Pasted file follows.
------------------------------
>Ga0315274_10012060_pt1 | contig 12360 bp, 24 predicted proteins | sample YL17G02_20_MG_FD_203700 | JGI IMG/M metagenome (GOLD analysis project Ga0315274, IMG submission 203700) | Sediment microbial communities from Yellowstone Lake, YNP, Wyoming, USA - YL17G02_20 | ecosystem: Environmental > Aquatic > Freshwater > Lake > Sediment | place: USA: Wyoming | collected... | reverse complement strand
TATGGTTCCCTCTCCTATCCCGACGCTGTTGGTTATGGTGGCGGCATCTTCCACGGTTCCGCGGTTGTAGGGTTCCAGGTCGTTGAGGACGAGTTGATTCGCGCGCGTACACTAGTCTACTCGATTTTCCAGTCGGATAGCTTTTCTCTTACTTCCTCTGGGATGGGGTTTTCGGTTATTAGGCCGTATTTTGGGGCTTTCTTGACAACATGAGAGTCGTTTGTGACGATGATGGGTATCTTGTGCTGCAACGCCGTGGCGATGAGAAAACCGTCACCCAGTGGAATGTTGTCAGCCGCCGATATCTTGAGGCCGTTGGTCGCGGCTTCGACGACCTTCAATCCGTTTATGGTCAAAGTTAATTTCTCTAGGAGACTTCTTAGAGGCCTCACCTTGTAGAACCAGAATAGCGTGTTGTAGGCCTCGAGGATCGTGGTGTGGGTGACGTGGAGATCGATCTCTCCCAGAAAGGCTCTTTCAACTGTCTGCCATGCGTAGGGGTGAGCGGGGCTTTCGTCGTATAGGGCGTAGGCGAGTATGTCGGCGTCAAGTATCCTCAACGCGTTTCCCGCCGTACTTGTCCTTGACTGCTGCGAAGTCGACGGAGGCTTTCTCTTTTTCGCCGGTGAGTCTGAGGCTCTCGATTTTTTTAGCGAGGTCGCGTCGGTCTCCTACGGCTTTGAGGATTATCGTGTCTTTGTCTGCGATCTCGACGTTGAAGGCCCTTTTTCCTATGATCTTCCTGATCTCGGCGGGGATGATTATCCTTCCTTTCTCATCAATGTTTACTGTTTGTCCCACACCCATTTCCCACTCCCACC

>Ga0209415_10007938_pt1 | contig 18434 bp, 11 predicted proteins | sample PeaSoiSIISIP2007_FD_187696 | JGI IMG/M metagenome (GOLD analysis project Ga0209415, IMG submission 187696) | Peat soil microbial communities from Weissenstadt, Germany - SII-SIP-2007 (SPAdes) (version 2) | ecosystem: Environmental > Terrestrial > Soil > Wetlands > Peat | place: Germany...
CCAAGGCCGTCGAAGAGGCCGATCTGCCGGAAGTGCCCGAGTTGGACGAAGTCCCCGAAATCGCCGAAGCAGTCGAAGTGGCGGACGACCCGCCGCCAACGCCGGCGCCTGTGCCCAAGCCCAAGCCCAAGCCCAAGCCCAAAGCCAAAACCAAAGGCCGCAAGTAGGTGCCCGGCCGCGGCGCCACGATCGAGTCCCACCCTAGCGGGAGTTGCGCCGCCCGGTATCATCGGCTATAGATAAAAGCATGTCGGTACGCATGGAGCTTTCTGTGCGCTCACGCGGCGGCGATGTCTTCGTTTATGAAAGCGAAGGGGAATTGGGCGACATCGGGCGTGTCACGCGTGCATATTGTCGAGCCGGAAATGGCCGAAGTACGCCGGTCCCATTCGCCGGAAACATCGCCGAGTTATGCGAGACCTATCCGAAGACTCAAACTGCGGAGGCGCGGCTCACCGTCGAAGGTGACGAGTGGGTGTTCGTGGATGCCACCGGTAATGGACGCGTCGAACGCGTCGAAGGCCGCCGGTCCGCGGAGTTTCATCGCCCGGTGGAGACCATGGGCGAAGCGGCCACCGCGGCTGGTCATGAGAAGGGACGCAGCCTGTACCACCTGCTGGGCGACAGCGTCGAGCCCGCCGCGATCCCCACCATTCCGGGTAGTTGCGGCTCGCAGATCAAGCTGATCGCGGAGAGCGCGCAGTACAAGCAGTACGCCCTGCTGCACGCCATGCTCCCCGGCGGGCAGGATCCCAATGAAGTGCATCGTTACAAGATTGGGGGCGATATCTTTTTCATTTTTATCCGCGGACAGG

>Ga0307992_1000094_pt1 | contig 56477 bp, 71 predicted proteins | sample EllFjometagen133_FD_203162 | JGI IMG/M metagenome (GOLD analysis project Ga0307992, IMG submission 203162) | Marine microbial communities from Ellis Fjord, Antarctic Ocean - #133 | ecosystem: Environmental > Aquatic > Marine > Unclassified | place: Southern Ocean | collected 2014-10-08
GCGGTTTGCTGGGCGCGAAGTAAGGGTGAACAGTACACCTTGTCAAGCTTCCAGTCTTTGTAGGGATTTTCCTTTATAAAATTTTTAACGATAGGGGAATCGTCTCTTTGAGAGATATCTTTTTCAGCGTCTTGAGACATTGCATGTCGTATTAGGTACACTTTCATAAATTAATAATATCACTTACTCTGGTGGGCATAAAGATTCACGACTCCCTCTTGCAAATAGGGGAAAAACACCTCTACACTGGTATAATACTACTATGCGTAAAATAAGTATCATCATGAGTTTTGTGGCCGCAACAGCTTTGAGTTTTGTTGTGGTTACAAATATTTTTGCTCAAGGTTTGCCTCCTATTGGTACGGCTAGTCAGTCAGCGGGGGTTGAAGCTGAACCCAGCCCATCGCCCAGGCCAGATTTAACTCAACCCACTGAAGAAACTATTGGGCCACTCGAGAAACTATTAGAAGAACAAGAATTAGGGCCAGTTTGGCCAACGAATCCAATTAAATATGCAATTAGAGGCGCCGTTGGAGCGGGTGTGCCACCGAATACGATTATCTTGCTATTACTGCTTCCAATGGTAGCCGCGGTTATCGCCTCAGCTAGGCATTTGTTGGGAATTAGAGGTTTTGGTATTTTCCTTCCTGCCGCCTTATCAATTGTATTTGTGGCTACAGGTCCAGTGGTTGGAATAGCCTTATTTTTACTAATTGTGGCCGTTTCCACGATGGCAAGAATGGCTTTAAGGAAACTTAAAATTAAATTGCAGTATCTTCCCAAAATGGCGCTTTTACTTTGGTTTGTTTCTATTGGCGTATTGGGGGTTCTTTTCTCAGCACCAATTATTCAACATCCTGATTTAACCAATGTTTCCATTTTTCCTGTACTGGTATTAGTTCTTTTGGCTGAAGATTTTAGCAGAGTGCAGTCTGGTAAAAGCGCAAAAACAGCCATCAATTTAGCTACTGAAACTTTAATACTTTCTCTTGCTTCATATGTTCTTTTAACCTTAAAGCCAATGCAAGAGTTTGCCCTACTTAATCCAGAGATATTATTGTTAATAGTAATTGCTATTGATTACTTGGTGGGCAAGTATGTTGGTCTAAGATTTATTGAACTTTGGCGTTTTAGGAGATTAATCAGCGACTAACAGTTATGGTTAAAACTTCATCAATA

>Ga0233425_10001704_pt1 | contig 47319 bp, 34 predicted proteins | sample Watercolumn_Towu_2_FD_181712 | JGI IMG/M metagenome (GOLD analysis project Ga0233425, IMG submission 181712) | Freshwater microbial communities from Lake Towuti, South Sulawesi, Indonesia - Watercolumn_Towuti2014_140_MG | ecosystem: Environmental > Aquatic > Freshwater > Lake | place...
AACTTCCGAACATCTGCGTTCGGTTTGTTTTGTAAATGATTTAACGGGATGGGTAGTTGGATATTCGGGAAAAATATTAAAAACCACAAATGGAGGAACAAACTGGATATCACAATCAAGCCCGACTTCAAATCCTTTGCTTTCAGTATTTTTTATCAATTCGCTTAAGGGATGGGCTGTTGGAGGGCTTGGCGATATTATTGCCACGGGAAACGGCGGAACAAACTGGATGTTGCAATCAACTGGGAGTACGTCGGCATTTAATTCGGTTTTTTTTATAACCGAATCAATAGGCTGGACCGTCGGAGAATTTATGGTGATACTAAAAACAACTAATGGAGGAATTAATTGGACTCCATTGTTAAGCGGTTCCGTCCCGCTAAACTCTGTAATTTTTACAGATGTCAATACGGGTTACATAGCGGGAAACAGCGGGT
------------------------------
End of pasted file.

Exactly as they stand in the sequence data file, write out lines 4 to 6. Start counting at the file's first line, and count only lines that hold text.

CCAAGGCCGTCGAAGAGGCCGATCTGCCGGAAGTGCCCGAGTTGGACGAAGTCCCCGAAATCGCCGAAGCAGTCGAAGTGGCGGACGACCCGCCGCCAACGCCGGCGCCTGTGCCCAAGCCCAAGCCCAAGCCCAAGCCCAAAGCCAAAACCAAAGGCCGCAAGTAGGTGCCCGGCCGCGGCGCCACGATCGAGTCCCACCCTAGCGGGAGTTGCGCCGCCCGGTATCATCGGCTATAGATAAAAGCATGTCGGTACGCATGGAGCTTTCTGTGCGCTCACGCGGCGGCGATGTCTTCGTTTATGAAAGCGAAGGGGAATTGGGCGACATCGGGCGTGTCACGCGTGCATATTGTCGAGCCGGAAATGGCCGAAGTACGCCGGTCCCATTCGCCGGAAACATCGCCGAGTTATGCGAGACCTATCCGAAGACTCAAACTGCGGAGGCGCGGCTCACCGTCGAAGGTGACGAGTGGGTGTTCGTGGATGCCACCGGTAATGGACGCGTCGAACGCGTCGAAGGCCGCCGGTCCGCGGAGTTTCATCGCCCGGTGGAGACCATGGGCGAAGCGGCCACCGCGGCTGGTCATGAGAAGGGACGCAGCCTGTACCACCTGCTGGGCGACAGCGTCGAGCCCGCCGCGATCCCCACCATTCCGGGTAGTTGCGGCTCGCAGATCAAGCTGATCGCGGAGAGCGCGCAGTACAAGCAGTACGCCCTGCTGCACGCCATGCTCCCCGGCGGGCAGGATCCCAATGAAGTGCATCGTTACAAGATTGGGGGCGATATCTTTTTCATTTTTATCCGCGGACAGG

>Ga0307992_1000094_pt1 | contig 56477 bp, 71 predicted proteins | sample EllFjometagen133_FD_203162 | JGI IMG/M metagenome (GOLD analysis project Ga0307992, IMG submission 203162) | Marine microbial communities from Ellis Fjord, Antarctic Ocean - #133 | ecosystem: Environmental > Aquatic > Marine > Unclassified | place: Southern Ocean | collected 2014-10-08
GCGGTTTGCTGGGCGCGAAGTAAGGGTGAACAGTACACCTTGTCAAGCTTCCAGTCTTTGTAGGGATTTTCCTTTATAAAATTTTTAACGATAGGGGAATCGTCTCTTTGAGAGATATCTTTTTCAGCGTCTTGAGACATTGCATGTCGTATTAGGTACACTTTCATAAATTAATAATATCACTTACTCTGGTGGGCATAAAGATTCACGACTCCCTCTTGCAAATAGGGGAAAAACACCTCTACACTGGTATAATACTACTATGCGTAAAATAAGTATCATCATGAGTTTTGTGGCCGCAACAGCTTTGAGTTTTGTTGTGGTTACAAATATTTTTGCTCAAGGTTTGCCTCCTATTGGTACGGCTAGTCAGTCAGCGGGGGTTGAAGCTGAACCCAGCCCATCGCCCAGGCCAGATTTAACTCAACCCACTGAAGAAACTATTGGGCCACTCGAGAAACTATTAGAAGAACAAGAATTAGGGCCAGTTTGGCCAACGAATCCAATTAAATATGCAATTAGAGGCGCCGTTGGAGCGGGTGTGCCACCGAATACGATTATCTTGCTATTACTGCTTCCAATGGTAGCCGCGGTTATCGCCTCAGCTAGGCATTTGTTGGGAATTAGAGGTTTTGGTATTTTCCTTCCTGCCGCCTTATCAATTGTATTTGTGGCTACAGGTCCAGTGGTTGGAATAGCCTTATTTTTACTAATTGTGGCCGTTTCCACGATGGCAAGAATGGCTTTAAGGAAACTTAAAATTAAATTGCAGTATCTTCCCAAAATGGCGCTTTTACTTTGGTTTGTTTCTATTGGCGTATTGGGGGTTCTTTTCTCAGCACCAATTATTCAACATCCTGATTTAACCAATGTTTCCATTTTTCCTGTACTGGTATTAGTTCTTTTGGCTGAAGATTTTAGCAGAGTGCAGTCTGGTAAAAGCGCAAAAACAGCCATCAATTTAGCTACTGAAACTTTAATACTTTCTCTTGCTTCATATGTTCTTTTAACCTTAAAGCCAATGCAAGAGTTTGCCCTACTTAATCCAGAGATATTATTGTTAATAGTAATTGCTATTGATTACTTGGTGGGCAAGTATGTTGGTCTAAGATTTATTGAACTTTGGCGTTTTAGGAGATTAATCAGCGACTAACAGTTATGGTTAAAACTTCATCAATA